November 19th, 2010
|09:45 pm - Dark Matter and The Half-Made World|
I was busy this week so I didn't read much. I did get pissed at a beach bar and read Four Quartets, which was a bizarre and intense experience. But anyway, I finished the short horror novel Dark Matter, and it was as jolly good as I had expected it to be. I do recommend it to anyone who likes frightening ghost stories - there aren't that many new ones that are any good - plus it is a touching portrait of an all-male arctic expedition, which is another little niche I like.
I have also begun The Half Made World by Felix Gilman. This book has a fascinating premise, which is very well worked out. It's not the type of book I would normally read - it's a combination of steam punk and magical realism - but it got a glowing review from Ursula Le Guin
"Vivid and accurate prose, a gripping, imaginative story, a terrifically inventive setting, a hard-bitten, indestructible hero, and an intelligent, fully adult heroine -- We haven't had a science-fiction novel like this for a long time."
So I thought I would try it. It is well written, though I always find magical realism quite hard going. I must have said this a million times - I like each page, but I don't feel a compulsion to go on to the next page.
The premise, the conceit if you like, which underpins the book is a good one, really intelligent and complex but consistent. I think all magical realism is a metaphor within a spirit-infested world for the development of a country, usually a colonial nation. This is the most effective magical realist metaphor I have ever read about the opening up of the American west.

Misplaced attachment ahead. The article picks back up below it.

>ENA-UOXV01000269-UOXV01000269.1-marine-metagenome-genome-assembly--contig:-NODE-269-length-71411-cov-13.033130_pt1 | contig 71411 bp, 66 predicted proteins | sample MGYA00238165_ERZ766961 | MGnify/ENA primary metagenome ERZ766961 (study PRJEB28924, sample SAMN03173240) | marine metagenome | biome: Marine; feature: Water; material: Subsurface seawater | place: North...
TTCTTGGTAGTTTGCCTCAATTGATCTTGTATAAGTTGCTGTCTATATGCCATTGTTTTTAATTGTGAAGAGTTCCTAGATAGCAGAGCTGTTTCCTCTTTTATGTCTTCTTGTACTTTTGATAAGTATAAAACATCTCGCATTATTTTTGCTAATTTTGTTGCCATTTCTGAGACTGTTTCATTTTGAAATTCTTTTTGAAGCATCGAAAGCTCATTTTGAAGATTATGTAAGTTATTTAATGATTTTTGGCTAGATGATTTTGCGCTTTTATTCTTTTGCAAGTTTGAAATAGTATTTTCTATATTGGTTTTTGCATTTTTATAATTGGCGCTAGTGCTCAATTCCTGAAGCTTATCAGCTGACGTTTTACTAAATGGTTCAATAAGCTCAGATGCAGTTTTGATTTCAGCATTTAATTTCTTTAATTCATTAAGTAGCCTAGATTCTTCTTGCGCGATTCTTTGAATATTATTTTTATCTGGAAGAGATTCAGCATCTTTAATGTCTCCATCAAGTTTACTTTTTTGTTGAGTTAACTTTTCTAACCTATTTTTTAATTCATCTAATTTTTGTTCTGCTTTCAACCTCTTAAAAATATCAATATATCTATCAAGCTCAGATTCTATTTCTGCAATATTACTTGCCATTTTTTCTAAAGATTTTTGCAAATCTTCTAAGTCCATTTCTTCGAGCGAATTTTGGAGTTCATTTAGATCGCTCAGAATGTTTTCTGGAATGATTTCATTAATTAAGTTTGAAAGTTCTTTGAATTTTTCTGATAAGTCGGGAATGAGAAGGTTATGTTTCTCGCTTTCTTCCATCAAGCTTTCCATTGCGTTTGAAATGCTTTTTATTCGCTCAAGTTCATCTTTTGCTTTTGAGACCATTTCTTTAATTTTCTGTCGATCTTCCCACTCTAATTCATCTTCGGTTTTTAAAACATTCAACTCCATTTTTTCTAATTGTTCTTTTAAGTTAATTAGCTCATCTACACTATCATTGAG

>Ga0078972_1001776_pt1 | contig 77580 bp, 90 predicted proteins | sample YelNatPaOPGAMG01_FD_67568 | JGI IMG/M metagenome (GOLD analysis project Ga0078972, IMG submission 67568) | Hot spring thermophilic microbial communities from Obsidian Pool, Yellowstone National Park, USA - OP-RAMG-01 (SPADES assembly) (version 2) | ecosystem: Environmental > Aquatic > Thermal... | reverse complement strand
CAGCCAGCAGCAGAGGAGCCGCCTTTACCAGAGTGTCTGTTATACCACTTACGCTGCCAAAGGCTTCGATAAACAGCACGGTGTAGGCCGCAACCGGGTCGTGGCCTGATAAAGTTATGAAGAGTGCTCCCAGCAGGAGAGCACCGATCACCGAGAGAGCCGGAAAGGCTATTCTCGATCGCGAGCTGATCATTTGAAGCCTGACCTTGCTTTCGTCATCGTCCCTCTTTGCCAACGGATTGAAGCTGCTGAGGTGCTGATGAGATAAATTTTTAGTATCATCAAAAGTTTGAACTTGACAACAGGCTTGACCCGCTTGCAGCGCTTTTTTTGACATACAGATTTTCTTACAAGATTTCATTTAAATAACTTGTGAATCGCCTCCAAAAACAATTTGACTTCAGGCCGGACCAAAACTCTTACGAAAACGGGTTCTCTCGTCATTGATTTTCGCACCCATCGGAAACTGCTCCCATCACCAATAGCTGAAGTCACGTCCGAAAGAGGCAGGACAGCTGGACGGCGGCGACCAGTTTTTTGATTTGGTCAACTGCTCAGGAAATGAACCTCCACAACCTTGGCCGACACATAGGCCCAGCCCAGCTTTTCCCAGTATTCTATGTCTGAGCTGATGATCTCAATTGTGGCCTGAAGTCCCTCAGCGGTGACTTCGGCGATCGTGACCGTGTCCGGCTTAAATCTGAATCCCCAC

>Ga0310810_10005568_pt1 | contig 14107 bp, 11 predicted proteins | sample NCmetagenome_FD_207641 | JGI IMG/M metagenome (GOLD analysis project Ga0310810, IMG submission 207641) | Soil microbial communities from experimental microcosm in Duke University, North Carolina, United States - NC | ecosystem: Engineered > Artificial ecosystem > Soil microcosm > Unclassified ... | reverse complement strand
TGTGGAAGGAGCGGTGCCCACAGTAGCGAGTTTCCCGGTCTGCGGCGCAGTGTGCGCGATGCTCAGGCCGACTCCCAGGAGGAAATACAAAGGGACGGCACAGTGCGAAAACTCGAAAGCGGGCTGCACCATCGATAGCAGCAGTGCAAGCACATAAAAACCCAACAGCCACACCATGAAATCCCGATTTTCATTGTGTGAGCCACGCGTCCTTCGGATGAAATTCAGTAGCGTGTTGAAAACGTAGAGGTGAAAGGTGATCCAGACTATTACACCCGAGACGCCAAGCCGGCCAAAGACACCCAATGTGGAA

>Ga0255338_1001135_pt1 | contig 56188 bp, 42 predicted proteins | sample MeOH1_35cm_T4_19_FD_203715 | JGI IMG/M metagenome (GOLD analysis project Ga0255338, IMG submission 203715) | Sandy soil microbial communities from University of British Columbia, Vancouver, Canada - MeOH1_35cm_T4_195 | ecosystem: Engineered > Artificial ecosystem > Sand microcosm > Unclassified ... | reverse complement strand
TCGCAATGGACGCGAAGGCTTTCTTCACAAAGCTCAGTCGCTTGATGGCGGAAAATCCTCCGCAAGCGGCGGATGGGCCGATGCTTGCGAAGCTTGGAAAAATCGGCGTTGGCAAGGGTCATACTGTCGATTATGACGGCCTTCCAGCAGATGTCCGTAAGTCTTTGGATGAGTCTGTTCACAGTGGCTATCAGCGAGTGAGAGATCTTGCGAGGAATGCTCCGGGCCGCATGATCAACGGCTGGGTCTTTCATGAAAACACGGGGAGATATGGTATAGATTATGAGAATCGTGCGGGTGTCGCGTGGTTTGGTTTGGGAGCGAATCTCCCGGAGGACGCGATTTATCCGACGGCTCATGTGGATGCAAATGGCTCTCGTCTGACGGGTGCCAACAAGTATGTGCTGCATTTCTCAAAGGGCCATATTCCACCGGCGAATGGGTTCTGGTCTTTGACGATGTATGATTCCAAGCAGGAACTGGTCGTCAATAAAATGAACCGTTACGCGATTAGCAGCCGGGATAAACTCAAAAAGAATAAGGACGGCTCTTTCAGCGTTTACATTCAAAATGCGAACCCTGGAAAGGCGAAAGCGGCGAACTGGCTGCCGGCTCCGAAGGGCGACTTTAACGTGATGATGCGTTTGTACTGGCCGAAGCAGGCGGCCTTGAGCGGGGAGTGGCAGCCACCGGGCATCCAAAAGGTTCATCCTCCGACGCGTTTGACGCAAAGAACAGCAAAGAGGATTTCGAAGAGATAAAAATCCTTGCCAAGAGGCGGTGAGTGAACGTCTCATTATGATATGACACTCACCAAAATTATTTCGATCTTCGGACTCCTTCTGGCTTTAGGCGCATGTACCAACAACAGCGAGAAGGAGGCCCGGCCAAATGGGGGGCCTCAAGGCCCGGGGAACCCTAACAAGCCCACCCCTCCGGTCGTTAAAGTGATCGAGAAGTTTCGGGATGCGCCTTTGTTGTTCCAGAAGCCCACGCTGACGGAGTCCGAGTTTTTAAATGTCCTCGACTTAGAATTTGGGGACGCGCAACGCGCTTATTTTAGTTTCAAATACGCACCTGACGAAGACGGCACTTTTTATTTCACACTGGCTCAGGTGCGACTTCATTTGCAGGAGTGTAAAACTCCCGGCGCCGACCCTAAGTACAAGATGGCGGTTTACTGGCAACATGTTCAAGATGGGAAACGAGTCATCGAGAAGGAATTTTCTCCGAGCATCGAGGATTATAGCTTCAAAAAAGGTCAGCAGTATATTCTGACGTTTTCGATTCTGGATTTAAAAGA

The 'New World' is conceived as literally new, coalescing into existence out of nothingness from the East outwards, and in its unformed state full of raw creativity and demons. I think the suggestion is not that the world is coming into being, but becoming perceptible, and fixed, as the Easterners move out into the prairies, from some precursor state of potentiality. There are indigenous peoples, the Hill Folk, who are sometimes like Native Americans, or perhaps Mountain Men, with their long beards. Like the continental land itself I feel they are coming into focus, or perhaps becoming fixed and diminished, by the perceptions of the colonists.
In this forming world two bands of demons have possessed the colonists and are using their human slaves to act out a continent-spanning war. The two types of demon manifest respectively as guns and as locomotives, their peoples lone psychopathic gunslingers on the one hand and regimented slaves of industialisation ('the people of the Line') on the other.
If there is any hope in this world it lies with the indigenous peoples, who have their own demons, and with the democratic and rationalist 'Red Valley Republic' - defeated (in a way very reminiscent of the Firefly Browncoats) at some last battle years ago.
I think you understand this metaphor, and in this book it is worked out beautifully, in scene after scene, each image or incident interesting in its own right, and readily mappable as a commentary on the forces of brutish individuality and brutal conformity.
Here is a short Crooked Timber review of Half-Made World.
If The Half-Made World fits into a line of thought within f/sf, it’s less steampunk, then a set of arguments which come out of Gene Wolfe’s Fifth Head of Cerberus and go through Michael Swanwick’s Stations of the Tide and Paul Park’s Celestis about the ways in which colonialists imagine the aboriginals that they are violently displacing, and the ways that the aboriginals imagine them. I’ve no idea whether any of these books are conscious or unconscious influences on The Half-Made World – but it’s helpful for some purposes to think about them together.
(NB Celestis was published as Coelestis in the UK I think - brilliant)